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Equipment Hub: Reduce next season downtime

Matt Jaynes for Progressive Forage Published on 29 December 2017

If an ounce of prevention is worth a pound of cure, then spending a little time on forage harvester maintenance this winter will pay off handsomely come next season. A well-tuned self-propelled harvester will result in fewer repairs, less downtime, better forage quality and fuel savings.

I always recommend that our customers spend the needed time inspecting, performing maintenance and replacing or repairing any worn parts. Of course, some of the basics include oil changes and addressing lubrication points. Changing gearbox oil will help ward off damaged seals and other problems.

When it comes to replacing parts, look at the manufacturer recommendations for all your options. For example, if your equipment is operated for excessively long periods or in tough conditions, you may want to think about other options for replacement parts.

Some equipment manufacturers offer a premium line of parts throughout the crop flow that feature extremely durable compounds for longer wear life.

Also check to see if your dealer offers additional support. Some manufacturers provide dealer customer clinics for owners to learn more about their harvesters and the necessary maintenance. This is a great resource that I always encourage customers to check into.

Regardless of the brand or type of harvester, always refer to and follow the guidelines in the manufacturer’s owners manual. It really is the best resource for your machine. While I can’t cover everything in this column, here are some areas that should be inspected to help you get your checklist started.

Headers

Headers are on the front line of your forage harvesting and take a lot of wear and tear. They can require some extra attention. Maintenance will depend not only on the brand but the type of header you’re using. Pickup headers should be checked for damaged roller bearings in the pickup, and pickup teeth should be replaced if bent or missing.

On corn headers, I recommend inspecting the header slip clutches to make sure they haven’t suffered any significant wear over the past season. It’s also a good idea to inspect your knives, crop flow pieces and scrapers for wear or other damage and replace any that are worn.

Crop flow can be compromised from worn pieces. Also check the fingers on the front of the head; replace or straighten as this also affects crop flow and chop quality.

Chopper

In the harvester itself, carefully inspect the upper and lower feed rolls and teeth. Make sure they aren’t excessively worn or damaged. Replace them if needed. The machine’s smooth roll and scraper should also be inspected for wear; check the clearance between the two to ensure optimal performance.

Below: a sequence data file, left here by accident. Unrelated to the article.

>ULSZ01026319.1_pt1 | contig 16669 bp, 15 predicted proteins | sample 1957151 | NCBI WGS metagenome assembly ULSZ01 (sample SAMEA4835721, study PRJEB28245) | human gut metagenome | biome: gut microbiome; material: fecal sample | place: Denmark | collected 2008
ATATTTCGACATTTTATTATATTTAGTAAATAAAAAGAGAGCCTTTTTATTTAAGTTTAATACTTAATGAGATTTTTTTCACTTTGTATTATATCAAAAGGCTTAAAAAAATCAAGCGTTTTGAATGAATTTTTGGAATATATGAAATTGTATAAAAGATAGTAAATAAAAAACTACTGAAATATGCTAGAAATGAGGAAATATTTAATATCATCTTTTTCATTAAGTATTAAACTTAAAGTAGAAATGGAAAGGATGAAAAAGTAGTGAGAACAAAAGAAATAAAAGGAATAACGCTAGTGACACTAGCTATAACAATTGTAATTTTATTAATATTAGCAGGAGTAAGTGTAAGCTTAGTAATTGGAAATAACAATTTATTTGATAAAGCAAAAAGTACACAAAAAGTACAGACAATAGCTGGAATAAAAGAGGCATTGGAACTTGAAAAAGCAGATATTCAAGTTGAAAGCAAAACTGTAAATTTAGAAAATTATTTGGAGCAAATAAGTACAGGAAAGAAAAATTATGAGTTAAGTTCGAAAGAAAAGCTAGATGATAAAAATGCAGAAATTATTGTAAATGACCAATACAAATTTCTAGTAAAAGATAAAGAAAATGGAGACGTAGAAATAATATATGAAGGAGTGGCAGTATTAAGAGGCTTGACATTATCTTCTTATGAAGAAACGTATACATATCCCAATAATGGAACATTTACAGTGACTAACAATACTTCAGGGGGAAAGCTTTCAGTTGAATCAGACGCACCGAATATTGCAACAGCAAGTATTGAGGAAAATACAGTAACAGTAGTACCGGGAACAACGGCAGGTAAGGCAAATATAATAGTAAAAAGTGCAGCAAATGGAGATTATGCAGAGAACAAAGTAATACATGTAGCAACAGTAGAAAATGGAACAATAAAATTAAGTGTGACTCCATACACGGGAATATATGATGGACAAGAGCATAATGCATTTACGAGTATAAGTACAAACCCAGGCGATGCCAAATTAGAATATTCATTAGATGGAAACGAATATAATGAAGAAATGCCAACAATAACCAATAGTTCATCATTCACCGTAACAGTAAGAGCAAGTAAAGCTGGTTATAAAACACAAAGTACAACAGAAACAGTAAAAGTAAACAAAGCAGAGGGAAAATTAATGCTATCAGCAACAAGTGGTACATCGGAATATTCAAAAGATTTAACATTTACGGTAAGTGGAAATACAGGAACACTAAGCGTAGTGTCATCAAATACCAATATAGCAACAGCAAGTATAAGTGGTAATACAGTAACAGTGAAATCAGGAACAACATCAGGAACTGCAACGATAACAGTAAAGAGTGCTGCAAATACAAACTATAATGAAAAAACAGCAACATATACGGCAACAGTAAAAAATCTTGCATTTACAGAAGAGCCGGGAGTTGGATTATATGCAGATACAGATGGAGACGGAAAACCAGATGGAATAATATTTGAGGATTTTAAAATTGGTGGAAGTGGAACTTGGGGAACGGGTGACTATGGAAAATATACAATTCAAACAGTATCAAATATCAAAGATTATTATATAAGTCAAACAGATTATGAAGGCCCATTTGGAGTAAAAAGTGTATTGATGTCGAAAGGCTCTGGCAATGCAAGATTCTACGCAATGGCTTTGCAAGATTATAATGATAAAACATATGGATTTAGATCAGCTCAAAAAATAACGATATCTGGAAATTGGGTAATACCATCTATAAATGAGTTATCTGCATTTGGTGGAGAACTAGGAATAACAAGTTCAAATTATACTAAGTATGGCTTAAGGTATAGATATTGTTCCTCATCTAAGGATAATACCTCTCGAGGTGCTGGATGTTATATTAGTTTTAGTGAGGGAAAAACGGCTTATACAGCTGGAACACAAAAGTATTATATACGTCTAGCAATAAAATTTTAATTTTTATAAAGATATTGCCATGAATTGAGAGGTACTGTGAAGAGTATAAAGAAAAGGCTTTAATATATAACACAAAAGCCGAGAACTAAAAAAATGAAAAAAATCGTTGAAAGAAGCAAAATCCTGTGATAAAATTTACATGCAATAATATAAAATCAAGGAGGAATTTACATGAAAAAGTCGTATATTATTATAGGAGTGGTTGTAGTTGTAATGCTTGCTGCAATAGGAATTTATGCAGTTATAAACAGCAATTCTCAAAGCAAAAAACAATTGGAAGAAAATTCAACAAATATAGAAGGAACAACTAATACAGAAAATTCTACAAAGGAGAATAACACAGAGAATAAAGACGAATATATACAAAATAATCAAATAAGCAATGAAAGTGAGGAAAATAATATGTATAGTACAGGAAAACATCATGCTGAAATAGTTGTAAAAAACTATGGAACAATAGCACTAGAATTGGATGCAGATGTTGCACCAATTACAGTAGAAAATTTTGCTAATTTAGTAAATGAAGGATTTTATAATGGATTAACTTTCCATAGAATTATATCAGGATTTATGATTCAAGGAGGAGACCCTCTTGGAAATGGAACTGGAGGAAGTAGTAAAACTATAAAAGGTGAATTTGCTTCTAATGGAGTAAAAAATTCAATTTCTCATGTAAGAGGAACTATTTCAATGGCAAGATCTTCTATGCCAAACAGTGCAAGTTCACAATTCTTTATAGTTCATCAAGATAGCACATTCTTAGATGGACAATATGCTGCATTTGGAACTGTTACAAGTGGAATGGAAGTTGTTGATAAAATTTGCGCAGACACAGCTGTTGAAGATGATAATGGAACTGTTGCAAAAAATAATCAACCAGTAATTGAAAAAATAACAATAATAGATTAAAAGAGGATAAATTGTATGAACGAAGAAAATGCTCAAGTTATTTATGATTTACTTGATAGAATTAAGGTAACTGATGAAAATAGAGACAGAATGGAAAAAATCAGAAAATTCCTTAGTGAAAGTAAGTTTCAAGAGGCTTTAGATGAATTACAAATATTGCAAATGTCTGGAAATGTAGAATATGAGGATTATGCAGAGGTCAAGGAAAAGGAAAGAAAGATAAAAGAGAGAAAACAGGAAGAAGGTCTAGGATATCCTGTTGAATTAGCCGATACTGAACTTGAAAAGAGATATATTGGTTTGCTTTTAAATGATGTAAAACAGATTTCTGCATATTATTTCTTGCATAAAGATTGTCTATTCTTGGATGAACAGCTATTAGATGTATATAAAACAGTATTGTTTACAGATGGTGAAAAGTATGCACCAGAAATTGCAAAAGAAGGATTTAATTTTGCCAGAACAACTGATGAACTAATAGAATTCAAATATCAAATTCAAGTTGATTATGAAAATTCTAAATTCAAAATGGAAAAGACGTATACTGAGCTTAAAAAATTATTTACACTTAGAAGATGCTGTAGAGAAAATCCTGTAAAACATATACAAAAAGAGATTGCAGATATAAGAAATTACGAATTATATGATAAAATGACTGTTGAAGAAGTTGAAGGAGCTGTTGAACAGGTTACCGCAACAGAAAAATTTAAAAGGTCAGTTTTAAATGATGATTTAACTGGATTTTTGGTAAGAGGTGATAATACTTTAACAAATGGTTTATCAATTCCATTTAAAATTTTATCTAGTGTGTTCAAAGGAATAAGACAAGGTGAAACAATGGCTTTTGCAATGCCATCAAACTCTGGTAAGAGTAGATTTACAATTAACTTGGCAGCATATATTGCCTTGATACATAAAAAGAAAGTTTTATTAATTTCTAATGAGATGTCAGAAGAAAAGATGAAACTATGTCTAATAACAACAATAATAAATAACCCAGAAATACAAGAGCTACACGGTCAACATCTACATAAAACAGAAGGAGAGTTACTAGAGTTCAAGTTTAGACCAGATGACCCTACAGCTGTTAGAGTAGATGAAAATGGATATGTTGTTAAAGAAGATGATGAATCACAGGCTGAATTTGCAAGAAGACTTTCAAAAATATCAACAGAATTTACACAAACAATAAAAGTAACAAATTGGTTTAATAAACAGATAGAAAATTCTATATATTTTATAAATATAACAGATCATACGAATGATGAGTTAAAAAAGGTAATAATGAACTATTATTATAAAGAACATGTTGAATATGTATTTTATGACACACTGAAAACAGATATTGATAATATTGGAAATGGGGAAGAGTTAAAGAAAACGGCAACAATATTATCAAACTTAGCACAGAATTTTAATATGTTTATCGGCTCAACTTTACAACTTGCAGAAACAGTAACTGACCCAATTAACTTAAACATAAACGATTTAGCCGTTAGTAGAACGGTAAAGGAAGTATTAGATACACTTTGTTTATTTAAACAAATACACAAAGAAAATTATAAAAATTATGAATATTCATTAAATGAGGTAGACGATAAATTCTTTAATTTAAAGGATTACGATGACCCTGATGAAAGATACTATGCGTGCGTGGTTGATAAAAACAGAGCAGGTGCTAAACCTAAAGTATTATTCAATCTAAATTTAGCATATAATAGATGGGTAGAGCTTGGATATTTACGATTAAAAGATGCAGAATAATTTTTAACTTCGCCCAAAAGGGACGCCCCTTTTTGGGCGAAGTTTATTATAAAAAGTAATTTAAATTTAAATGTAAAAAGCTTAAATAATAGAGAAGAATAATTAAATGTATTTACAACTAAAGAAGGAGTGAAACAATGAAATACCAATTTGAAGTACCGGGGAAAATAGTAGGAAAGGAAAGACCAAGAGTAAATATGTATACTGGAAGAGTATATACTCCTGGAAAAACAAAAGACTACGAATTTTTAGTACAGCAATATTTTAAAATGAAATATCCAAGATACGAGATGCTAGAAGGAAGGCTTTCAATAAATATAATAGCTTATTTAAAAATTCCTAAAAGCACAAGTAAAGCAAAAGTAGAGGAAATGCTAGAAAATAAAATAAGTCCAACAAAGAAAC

Check the knives and shear bar as needed and recommended. Follow your maintenance manual for the correct knife sharpening procedure as some of these functions are automated.

Some equipment systems alert the operator when the drum knives should be sharpened – either on a schedule or based on throughput quantity. It’s worth the time spent managing this step since sharp knives save fuel and allow for a more consistent chop quality.

The shear bar is the most heavily used part during harvesting and is one of the key components responsible for cutting quality. Wear will depend on the cutting conditions and crop. If the shear bar is rounded out, that will result in long pieces in the silage. Not only does a rounded shear bar cost you fuel and capacity, but it also makes the knives wear much faster.

Transition

In the transition area, the side plates can get worn, and it’s recommended those be checked. Check the drum bottom for holes or excessive waviness. Also check the kernel processor plus other related components (drive belt, bearings, etc.). Are the rolls worn down? It may be time for a replacement.

Next, inspect the accelerator paddles for wear. The spout handles a lot of forage in a year, so make sure it is operating properly. It’s also a good idea to check the discharge spout wear plates and replace them if needed.

Producing high-quality silage means being ready to cut when the time is right. Careful inspection and maintenance over the next few months will help you get a leg up on the busy harvest season that will be here before you know it.

Not only will you be ready when the crop is ready, but you will also minimize repairs and downtime during equipment operation.  end mark

Matt Jaynes
  • Matt Jaynes

  • Forage Harvester
  • Product Manager
  • CLAAS of America

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